Welcome to the family of the Traditional Global Tang Soo Do Association - a wise decision for your future.

Like many other martial arts, Tang Soo Do originates from Korea and its traditions are around 2000 years old. Even today its techniques and philosophy are taught like in ancient times.

According to an oriental proverb, a good start is already halfway to success. One should always remember this when dealing with learning Tang Soo Do. A firm and honest commitment is therefore essential. Only those who start with a solid mind will be rewarded with success.

The meaning of Tang Soo Do is not the promotion of violence, but the realization that it is an attitude of mind. It promotes a special way of thinking and acting in life, which helps to act in a calm, contented, and wise way.

Klaus Trogemann
International Seniormaster

14/12/2019, Munich, Germany

 

 

The Historical Development Of Tang Soo Do

Korean martial arts developed approximately 2000 years ago. Korea was then divided into three kingdoms: Koguro in the North, Paekche in the Southwest, and Silla in the Southeast. At this time martial arts were very primitive.

 

Korea was first unified under the Silla Dynasty(688-935AD). At this time, the Hwa Rang Dan warriors combined the philosophy of the monk Won Kwang, who was the originator of the principles of our own Tang Soo Do, with Soo Bahk Ki (the art of foot and body fighting) to form the traditional art of Soo Bahk Do. The Hwa Rang Dan warriors aided in the unification of their country and were the first martial artists to include a code of chivalry in their practice.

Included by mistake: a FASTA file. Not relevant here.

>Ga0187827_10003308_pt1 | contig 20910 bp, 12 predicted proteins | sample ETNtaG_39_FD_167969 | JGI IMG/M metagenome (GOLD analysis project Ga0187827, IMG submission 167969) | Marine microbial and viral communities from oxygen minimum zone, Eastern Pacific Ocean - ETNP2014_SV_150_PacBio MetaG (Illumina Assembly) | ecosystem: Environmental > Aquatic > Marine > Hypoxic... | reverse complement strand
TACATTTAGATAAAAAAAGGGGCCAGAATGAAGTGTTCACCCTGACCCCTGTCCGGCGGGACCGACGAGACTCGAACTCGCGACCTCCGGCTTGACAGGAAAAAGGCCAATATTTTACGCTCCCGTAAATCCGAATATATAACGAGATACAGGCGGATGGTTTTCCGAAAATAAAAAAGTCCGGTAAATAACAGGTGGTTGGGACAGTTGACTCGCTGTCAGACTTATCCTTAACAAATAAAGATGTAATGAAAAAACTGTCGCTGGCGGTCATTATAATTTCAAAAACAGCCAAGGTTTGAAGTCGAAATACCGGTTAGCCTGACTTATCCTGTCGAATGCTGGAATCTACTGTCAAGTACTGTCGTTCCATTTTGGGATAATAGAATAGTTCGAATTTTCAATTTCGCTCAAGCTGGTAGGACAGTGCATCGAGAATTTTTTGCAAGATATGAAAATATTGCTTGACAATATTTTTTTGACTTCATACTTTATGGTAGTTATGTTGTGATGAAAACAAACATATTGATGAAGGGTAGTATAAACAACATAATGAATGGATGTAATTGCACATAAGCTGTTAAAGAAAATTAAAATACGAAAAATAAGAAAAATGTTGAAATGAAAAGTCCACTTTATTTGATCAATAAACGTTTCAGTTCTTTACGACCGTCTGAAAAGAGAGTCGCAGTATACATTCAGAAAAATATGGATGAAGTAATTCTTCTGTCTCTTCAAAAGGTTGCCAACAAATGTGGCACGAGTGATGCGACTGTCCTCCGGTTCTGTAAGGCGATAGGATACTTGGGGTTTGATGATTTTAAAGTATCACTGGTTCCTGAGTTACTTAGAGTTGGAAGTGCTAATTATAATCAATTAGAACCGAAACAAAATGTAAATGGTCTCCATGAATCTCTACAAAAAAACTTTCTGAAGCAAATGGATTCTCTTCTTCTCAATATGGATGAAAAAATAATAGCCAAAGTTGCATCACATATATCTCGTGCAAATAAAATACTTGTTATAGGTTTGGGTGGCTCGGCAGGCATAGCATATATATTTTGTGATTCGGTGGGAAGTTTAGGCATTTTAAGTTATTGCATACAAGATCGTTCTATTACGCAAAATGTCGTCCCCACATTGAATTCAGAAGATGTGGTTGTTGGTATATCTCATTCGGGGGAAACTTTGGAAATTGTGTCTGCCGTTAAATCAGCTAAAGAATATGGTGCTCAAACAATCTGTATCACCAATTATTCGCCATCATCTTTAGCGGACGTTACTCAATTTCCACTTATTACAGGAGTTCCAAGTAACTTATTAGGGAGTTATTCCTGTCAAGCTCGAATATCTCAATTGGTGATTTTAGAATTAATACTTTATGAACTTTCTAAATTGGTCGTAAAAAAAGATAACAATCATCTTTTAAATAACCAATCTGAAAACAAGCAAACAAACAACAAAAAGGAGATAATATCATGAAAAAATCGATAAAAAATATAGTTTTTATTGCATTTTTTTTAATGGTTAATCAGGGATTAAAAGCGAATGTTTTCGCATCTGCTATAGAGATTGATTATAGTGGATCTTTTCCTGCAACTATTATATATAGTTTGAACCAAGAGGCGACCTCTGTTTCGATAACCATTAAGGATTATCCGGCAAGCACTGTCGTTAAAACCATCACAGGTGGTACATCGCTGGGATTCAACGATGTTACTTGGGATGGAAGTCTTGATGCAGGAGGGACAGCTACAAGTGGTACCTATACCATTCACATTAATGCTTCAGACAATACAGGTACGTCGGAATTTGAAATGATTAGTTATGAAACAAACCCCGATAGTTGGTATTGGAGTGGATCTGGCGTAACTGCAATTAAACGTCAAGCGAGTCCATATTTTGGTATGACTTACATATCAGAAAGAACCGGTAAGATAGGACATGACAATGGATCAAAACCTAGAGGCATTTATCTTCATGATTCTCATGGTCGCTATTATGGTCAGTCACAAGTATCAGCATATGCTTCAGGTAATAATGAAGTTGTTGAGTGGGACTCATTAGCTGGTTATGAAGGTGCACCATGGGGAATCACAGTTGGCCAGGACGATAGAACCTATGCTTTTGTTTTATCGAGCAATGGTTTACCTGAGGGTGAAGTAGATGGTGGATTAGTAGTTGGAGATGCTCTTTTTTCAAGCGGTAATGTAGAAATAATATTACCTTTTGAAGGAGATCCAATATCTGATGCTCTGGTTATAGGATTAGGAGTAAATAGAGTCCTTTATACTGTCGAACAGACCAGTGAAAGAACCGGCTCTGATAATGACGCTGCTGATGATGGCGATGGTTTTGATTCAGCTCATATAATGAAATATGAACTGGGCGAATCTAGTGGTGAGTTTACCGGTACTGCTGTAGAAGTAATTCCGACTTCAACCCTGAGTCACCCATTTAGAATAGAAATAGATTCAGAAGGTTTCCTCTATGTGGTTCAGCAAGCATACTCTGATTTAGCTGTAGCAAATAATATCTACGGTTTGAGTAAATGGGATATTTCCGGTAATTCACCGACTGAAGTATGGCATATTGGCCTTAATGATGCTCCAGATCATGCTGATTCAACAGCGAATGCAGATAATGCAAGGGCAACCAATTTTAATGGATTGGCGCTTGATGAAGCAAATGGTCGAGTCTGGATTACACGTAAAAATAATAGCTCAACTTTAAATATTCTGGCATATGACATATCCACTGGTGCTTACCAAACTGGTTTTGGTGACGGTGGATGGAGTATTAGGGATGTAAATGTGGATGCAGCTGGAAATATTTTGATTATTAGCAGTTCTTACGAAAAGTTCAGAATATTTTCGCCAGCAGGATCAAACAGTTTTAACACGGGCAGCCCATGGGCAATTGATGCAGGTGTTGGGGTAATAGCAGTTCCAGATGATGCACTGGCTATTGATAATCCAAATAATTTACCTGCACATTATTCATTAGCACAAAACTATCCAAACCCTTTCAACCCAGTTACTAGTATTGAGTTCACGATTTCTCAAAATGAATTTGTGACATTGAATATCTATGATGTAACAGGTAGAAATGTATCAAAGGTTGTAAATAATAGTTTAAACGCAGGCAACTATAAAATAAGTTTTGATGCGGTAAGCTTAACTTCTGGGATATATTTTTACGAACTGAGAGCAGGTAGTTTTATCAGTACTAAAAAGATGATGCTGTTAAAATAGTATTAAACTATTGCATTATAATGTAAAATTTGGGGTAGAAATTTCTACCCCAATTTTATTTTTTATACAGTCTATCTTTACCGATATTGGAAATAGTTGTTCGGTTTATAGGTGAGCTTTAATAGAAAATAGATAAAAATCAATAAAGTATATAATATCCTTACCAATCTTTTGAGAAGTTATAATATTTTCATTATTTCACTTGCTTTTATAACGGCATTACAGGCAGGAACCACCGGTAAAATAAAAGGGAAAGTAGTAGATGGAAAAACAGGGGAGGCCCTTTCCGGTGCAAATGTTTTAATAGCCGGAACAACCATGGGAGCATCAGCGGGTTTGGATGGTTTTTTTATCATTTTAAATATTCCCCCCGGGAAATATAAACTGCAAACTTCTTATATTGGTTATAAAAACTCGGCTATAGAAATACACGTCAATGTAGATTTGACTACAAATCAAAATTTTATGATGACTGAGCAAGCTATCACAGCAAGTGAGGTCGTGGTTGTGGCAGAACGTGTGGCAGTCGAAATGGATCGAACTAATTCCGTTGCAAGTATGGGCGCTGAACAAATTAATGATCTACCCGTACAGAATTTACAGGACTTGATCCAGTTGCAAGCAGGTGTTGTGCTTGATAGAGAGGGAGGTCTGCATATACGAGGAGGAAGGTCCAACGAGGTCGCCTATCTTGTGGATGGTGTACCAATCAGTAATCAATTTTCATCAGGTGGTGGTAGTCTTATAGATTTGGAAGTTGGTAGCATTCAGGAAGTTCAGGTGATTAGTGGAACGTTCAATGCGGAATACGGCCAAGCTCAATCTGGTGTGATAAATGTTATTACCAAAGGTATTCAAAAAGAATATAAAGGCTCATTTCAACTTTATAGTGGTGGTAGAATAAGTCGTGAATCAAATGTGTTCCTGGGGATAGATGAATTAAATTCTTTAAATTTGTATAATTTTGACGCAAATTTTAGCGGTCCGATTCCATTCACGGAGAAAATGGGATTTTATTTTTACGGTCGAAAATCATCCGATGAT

The Yi Dynasty (1392-1910 AD) followed the Koryo Dynasty and assured the continuation of Korean martial arts in two significant ways. First, the martial arts book, Mooye Dobo Tongi was written, which substantiated the sophistication of the combative art of Soo Bahk Ki. Second, as Soo Bahk Ki replaced Soo Bahk Do within the military, Soo Bahk Do became recreational for the common people.

 

Korea was occupied by the Japanese from 1909 through 1945. During this time, the Korean people were forbidden to practice martial arts. Tae Kyun and Soo Bahk Do practitioners went underground to continue their training. In 1945, after World War II, these restrictions were lifted and many martial artists, including Moo Duk Kwan, as organized by Hwang Kee, were established. Master Hwang Kee combined Tae Kyun and Soo Bahk Do with the Chinese “Tang” method of martial arts and founded the organization called the Korea Soo Bahk Do Association, on November 9th, 1945, also known as Tang Soo Do.

 

In 1965, the Korea Tang Soo Do Association was established in an attempt to unite the Korean Martial Arts under one name. However, the Tang Soo Do practitioners chose to remain as traditionalists rather than join the sport oriented Tae Kwon Do organization.

Göteborg training club:
Maskingränd 3, 412 58, Göteborg
Chalmers University of Technology (Johanneberg Campus)
E-mail:  andrew.ewing@chem.gu.se
Tel: +46761172293
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